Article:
Daniel Grothe on Social Distancing is Not Social Disconnection

This season we are in is disorienting on so many levels. There are mandatory lockdowns and daily routines turned upside-down; schools are shuddered, kids are at home, and many businesses are suffering. I wish it never happened. I’m pining for the days of old, even the days of a month ago, where we could go to church, and sit in restaurants with friends, and not sprint through grocery stores while taking shallow breaths, and where the world seemed to be a whole lot safer and under control for so many people. 

And the physical separation has been heartbreaking for so many people. But while many of us have to practice social distancing, we don’t have to settle for social disconnection. This is a moment where our technological advances and our social media platforms can finally help us be social and not just sociopathic. I saw it happen just last week when I got on a Zoom call with over 50 family members spread across North America, one of which was my 88-year-old Grandma Weezie. She was widowed three years ago and lives alone in rural Idaho, but there all of us were — I think I counted 17 of her great-grandchildren on the call — laughing and telling stories and checking up on each other. Was it just like being together at our yearly reunion? Well, not quite. But was it great, and did it help all of us make it through another strange week? Absolutely.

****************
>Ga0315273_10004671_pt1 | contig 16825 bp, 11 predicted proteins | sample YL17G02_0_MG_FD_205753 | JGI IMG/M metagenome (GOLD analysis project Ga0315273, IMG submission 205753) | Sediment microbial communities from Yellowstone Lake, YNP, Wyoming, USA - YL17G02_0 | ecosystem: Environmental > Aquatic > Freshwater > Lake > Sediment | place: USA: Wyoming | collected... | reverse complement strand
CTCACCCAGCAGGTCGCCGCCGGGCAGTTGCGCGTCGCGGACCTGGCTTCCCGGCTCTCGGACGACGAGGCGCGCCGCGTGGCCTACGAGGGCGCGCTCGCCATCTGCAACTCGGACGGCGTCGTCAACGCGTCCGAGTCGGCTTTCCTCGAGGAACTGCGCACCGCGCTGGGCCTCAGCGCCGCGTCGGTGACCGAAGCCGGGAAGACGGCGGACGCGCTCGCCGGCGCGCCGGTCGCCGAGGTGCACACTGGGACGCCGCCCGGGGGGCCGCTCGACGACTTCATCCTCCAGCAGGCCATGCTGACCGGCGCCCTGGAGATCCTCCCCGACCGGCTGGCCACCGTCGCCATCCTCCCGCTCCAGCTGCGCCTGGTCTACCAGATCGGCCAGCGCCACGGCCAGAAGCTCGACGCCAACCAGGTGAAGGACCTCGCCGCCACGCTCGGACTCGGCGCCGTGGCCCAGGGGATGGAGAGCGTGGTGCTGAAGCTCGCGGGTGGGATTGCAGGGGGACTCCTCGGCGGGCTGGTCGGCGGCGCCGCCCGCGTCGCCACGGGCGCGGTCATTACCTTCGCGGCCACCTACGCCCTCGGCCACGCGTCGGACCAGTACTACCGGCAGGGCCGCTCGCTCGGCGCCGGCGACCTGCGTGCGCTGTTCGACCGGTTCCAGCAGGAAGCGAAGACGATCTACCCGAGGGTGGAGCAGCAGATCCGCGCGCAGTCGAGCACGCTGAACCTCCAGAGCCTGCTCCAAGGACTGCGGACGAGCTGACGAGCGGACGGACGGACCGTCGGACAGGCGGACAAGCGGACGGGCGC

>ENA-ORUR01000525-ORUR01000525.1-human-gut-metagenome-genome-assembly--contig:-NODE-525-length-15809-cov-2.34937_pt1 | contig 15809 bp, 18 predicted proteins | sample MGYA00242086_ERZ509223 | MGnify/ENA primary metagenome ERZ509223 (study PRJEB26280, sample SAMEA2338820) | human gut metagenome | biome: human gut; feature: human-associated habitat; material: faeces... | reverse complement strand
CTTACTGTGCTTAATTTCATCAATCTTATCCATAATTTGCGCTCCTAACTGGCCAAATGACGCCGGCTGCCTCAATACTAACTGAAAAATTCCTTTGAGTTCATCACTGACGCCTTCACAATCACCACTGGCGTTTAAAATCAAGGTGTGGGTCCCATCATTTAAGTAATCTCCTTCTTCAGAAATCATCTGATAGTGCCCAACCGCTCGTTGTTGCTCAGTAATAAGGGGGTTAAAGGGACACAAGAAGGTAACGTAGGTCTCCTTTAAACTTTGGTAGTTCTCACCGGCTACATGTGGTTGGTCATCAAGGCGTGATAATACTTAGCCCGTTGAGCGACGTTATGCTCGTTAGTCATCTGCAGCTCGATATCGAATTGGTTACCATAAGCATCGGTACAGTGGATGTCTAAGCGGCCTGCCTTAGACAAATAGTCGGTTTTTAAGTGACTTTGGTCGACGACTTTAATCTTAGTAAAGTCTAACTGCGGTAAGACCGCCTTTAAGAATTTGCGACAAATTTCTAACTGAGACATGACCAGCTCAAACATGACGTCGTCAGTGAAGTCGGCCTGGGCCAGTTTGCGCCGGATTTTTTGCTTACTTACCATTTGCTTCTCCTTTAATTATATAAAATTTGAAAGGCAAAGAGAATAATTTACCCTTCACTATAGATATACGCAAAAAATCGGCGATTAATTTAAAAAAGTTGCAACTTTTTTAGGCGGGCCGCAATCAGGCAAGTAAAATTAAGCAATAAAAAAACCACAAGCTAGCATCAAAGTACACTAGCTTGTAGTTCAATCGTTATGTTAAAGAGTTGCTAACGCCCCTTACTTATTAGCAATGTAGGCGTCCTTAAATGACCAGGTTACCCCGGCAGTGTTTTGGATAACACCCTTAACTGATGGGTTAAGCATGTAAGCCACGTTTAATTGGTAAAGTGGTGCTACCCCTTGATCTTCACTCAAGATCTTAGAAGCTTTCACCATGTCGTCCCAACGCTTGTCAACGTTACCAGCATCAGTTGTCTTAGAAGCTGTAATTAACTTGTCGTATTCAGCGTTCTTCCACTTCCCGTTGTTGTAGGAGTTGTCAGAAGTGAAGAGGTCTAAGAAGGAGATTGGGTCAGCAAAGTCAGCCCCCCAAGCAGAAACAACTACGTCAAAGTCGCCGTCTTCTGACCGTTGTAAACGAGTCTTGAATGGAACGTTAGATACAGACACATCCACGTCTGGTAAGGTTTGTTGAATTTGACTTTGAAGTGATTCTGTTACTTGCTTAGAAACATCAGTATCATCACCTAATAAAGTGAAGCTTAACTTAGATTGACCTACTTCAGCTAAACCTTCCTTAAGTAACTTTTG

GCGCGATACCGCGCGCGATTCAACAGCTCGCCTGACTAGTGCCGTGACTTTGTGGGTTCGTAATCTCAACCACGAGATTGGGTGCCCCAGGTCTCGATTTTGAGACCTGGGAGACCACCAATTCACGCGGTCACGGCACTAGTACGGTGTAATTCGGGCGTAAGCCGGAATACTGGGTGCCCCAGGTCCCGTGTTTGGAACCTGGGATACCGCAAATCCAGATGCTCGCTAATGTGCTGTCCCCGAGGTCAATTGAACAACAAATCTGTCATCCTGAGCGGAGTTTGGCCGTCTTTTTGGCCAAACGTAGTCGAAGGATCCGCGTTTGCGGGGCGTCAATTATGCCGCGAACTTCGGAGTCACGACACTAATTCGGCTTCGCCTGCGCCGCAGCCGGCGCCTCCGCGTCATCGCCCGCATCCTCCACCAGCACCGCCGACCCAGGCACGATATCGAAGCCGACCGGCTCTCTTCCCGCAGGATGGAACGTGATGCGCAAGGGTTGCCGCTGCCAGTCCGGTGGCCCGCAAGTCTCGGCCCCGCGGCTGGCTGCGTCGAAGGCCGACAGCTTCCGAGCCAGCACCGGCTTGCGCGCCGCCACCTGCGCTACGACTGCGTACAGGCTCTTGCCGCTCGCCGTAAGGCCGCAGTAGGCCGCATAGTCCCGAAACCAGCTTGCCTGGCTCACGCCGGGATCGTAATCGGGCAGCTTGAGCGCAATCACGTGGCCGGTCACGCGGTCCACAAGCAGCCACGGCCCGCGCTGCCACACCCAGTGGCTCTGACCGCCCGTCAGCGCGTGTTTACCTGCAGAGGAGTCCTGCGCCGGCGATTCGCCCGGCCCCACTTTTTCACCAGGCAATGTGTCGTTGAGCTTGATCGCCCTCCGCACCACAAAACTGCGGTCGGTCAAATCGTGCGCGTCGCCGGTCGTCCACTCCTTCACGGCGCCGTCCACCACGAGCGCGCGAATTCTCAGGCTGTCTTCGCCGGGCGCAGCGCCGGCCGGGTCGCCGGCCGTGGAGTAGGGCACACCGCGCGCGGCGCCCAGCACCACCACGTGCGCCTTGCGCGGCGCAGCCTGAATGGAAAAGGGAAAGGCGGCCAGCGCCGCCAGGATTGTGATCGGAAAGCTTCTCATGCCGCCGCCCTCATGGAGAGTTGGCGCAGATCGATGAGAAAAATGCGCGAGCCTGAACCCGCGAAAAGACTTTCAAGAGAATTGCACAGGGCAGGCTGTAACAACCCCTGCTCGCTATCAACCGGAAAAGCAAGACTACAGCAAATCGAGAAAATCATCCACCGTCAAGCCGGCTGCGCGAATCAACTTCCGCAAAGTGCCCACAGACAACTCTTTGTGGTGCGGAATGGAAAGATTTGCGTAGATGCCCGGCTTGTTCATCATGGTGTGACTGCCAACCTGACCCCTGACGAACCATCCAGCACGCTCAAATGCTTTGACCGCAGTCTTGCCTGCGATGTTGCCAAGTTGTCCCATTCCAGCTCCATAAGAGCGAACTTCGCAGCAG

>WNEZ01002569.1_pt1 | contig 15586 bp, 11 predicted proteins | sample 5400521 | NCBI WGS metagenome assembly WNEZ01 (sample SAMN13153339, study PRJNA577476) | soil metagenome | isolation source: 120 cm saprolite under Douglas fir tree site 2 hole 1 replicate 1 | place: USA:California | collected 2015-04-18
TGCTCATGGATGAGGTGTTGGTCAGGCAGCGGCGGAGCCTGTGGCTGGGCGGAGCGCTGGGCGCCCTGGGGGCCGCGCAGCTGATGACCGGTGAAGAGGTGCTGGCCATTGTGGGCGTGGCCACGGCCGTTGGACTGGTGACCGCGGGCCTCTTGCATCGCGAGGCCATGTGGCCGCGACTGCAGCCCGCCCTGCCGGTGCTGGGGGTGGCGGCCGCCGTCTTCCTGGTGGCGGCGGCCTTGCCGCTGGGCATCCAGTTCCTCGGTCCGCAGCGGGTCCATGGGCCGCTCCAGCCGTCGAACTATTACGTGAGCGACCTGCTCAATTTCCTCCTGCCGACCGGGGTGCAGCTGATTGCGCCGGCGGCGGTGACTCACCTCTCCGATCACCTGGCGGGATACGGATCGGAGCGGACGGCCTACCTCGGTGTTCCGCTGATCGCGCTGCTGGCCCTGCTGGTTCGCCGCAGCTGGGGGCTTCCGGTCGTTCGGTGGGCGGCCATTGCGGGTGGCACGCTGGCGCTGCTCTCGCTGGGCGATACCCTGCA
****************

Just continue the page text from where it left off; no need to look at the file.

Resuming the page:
Let me take it a step further and suggest a practice that may help sustain you in this time.  Call someone who is further along in their journey than you are and ask them some thoughtful questions. I’ve been doing that in recent weeks. These are people who have weathered previous storms and survived world wars. These are people who have seen economies rise, and then topple, overnight. These are people who have learned to be thrifty and work with what they have. They know how to think on their feet and adjust to the actual conditions of life. They have gained invaluable wisdom along the way, and their recounting of history can help you if you’ll ask good questions.

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SOURCE: Christian Post, Daniel Grothe